"Yes, Camille, I was."
"Did I not suffer death a hundred times for you, to keep faith with you, you cold-blooded traitress with an angel's face?"
"Ah, Camille! can you speak so bitterly to me? Have I denied your right to kill me? You shall never dishonor me, but you shall kill me, if it is your pleasure. I do not resist. Why, then, speak to me like that; must the last words I hear from your mouth be words of anger, cruel Camille?"
"I was wrong. But it is so hard to kill her I love in cold blood. I want anger as well as despair to keep me to it. Come, turn your head away from me, and all our troubles shall end."
"No, Camille, let me look at you. Then you will be the last thing I shall see on earth."
At this he hesitated a moment; then, with a fierce stamp at what he thought was weakness, he levelled a pistol at her.
She put up her hands with a piteous cry, "Oh! not my face, Camille! pray do not disfigure my face. Here—kill me here—in my bosom—my heart that loved you well, when it was no sin to love you."
"I can't shoot you. I can't spill your blood. The river will end all, and not disfigure your beauty, that has driven me mad, and cost you, poor wretch, your life."
"Thank you, dear Camille. The water does not frighten me as a pistol does; it will not hurt me; it will only kill me."
"No, it is but a plunge, and you will be at peace forever; and so shall I. Come, take my hand, Madame Raynal, Madame Raynal."
She gave him her hand with a look of infinite love. She only said, "My poor mother!" That word did not fall to the ground. It flashed like lightning at night across the demented lover, and lighted up his egotism (suicide, like homicide, is generally a fit of maniacal egotism), even to his eyes blinded by fury.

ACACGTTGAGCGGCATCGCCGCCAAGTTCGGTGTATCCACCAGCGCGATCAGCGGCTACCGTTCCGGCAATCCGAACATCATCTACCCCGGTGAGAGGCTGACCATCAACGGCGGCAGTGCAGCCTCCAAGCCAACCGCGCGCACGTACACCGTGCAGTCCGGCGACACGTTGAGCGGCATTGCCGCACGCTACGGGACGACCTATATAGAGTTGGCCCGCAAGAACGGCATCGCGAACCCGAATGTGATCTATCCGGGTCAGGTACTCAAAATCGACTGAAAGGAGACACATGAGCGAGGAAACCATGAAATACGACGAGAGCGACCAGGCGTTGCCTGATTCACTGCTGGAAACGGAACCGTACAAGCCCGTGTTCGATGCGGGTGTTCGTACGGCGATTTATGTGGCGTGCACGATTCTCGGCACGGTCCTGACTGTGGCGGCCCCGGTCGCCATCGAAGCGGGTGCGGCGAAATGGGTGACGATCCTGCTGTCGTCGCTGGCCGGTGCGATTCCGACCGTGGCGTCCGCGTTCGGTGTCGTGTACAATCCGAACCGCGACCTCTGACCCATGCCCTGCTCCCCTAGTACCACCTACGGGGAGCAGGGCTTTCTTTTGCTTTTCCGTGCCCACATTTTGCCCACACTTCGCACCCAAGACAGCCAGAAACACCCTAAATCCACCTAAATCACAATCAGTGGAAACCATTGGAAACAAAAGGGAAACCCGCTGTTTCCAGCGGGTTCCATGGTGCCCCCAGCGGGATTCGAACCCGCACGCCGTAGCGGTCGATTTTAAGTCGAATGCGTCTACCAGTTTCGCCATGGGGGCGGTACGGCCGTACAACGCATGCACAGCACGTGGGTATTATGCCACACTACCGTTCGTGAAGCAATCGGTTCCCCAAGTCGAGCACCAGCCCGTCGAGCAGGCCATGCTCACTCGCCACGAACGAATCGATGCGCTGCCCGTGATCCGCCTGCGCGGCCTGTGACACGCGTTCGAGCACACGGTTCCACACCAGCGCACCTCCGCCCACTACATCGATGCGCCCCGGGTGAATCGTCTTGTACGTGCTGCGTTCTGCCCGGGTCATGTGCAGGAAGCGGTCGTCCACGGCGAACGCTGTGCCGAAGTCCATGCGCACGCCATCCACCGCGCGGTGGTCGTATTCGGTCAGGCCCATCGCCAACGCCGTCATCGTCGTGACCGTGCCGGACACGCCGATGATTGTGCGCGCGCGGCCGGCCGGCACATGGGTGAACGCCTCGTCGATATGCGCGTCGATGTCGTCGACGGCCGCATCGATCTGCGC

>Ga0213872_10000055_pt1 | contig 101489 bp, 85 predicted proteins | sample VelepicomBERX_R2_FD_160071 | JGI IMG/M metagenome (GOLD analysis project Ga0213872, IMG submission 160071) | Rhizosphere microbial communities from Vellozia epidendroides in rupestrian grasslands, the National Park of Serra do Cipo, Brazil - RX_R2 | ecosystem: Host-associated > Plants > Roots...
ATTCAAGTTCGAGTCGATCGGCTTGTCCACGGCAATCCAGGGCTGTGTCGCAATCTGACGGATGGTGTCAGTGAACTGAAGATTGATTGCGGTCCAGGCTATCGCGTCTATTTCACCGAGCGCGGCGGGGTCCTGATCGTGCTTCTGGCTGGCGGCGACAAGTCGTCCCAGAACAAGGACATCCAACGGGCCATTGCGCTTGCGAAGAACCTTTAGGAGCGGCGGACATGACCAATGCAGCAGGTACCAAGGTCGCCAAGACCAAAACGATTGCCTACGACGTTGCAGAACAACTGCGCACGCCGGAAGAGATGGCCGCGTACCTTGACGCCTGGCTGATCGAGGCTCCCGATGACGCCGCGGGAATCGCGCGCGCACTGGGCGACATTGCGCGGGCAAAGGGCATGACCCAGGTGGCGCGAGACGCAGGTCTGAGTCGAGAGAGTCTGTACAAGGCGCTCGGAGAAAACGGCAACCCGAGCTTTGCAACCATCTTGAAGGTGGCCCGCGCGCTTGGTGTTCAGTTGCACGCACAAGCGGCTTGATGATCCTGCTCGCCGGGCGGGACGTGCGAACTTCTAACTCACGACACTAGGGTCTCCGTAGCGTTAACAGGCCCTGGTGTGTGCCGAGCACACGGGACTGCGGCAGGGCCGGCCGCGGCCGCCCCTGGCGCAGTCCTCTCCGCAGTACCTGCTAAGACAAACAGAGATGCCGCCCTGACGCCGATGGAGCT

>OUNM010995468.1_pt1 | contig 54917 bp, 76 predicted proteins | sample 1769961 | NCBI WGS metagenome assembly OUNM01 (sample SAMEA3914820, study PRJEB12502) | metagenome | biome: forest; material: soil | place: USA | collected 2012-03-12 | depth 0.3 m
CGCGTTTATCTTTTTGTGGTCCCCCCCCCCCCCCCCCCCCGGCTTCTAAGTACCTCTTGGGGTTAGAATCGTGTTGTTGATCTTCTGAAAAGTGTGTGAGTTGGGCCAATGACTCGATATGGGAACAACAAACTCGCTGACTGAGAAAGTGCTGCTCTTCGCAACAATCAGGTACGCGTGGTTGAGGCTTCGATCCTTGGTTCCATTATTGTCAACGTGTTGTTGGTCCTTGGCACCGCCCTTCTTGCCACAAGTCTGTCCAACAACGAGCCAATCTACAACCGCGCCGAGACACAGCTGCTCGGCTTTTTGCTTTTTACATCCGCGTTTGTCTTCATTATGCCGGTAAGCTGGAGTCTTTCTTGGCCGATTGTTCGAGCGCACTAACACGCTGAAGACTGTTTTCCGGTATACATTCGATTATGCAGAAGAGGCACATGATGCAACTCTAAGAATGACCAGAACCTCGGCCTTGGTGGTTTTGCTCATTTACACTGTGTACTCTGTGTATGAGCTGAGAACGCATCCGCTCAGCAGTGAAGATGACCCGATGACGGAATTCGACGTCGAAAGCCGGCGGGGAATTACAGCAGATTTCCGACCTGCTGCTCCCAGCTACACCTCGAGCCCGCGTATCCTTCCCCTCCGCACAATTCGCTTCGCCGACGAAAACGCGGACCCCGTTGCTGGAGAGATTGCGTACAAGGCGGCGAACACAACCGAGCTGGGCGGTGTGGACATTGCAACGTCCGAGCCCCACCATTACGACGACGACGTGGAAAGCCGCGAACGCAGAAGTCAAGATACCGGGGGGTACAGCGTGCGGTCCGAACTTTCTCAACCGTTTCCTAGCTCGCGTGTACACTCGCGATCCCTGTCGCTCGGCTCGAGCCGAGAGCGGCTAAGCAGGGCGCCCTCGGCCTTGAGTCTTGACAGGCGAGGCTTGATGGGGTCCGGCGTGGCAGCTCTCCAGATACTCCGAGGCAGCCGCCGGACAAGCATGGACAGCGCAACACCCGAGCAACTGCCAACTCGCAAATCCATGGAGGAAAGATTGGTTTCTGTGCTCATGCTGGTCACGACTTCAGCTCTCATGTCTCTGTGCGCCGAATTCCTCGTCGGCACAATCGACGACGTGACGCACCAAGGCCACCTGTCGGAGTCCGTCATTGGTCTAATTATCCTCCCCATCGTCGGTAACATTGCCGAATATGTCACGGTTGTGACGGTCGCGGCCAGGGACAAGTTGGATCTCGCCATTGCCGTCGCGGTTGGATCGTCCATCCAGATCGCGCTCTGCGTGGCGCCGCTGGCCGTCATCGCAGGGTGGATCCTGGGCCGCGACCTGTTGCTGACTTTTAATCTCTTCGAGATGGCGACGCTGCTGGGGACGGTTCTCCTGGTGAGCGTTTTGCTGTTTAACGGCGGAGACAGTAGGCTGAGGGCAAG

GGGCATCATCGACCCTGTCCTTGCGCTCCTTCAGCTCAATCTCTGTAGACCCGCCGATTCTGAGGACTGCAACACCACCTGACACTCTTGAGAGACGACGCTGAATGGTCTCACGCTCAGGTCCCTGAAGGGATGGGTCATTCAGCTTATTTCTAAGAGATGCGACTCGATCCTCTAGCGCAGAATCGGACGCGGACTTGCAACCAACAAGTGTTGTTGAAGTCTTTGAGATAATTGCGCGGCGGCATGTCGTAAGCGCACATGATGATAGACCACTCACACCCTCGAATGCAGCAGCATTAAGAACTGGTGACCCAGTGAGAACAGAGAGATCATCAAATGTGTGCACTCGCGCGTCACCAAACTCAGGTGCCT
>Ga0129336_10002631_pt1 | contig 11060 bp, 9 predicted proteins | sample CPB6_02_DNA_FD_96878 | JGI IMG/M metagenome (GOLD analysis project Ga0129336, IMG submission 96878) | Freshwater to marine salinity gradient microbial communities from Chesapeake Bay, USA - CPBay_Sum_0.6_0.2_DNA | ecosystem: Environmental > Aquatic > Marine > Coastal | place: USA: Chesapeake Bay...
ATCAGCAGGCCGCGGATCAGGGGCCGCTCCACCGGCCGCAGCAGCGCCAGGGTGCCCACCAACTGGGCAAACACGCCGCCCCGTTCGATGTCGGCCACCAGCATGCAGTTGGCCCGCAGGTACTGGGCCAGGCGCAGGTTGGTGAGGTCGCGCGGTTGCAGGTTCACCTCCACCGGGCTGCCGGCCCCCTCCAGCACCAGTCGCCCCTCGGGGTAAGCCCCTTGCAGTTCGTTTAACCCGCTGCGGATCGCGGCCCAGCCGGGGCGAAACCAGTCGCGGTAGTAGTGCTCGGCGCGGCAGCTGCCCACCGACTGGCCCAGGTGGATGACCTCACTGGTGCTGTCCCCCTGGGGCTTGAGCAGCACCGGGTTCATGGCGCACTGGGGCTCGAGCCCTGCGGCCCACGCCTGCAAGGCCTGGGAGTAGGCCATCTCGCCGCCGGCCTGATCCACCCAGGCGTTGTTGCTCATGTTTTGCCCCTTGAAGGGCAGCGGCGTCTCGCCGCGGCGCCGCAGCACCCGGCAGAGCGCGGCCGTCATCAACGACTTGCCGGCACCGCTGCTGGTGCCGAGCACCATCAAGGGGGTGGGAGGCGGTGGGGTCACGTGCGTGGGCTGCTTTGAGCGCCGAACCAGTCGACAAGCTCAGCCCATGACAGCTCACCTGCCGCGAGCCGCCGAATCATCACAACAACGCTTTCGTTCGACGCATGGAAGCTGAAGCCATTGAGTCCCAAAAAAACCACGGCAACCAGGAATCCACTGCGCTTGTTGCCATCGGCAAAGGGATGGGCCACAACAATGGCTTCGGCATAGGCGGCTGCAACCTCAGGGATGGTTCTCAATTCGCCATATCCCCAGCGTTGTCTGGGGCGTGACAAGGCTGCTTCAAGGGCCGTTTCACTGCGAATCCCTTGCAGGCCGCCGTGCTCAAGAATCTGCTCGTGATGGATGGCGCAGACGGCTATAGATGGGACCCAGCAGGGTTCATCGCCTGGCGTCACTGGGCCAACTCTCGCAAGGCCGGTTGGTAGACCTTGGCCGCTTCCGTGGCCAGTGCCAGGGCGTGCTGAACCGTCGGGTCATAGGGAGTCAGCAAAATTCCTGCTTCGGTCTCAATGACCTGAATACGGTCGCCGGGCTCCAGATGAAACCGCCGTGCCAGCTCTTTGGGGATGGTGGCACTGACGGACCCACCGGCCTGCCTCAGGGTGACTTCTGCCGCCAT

"Wretch that I am," he shrieked. "Fly, Josephine, fly! escape this moment, that my better angel whispers to me. Do you hear? begone, while it is time."
"I will not leave you, Camille."
"I say you shall. Go to your mother and Rose; go to those you love, and I can pity; go to the chapel and thank Heaven for your escape."
"Yes, but not without you, Camille. I am afraid to leave you."
"You have more to fear if you stay. Well, I can't wait any longer. Stay, then, and live; and learn from me how to love Jean Raynal."
He levelled the pistol at himself.
Josephine threw herself on him with a cry, and seized his arm. With the strength excitement lent her she got the better, and all but overpowered him. But, as usual, the man's strength lasted longer, and with a sustained effort he threw her off; then, pale and panting, raised the pistol to take his life. This time she moved neither hand nor foot; but she palsied his rash hand with a word.
"No; I LOVE YOU."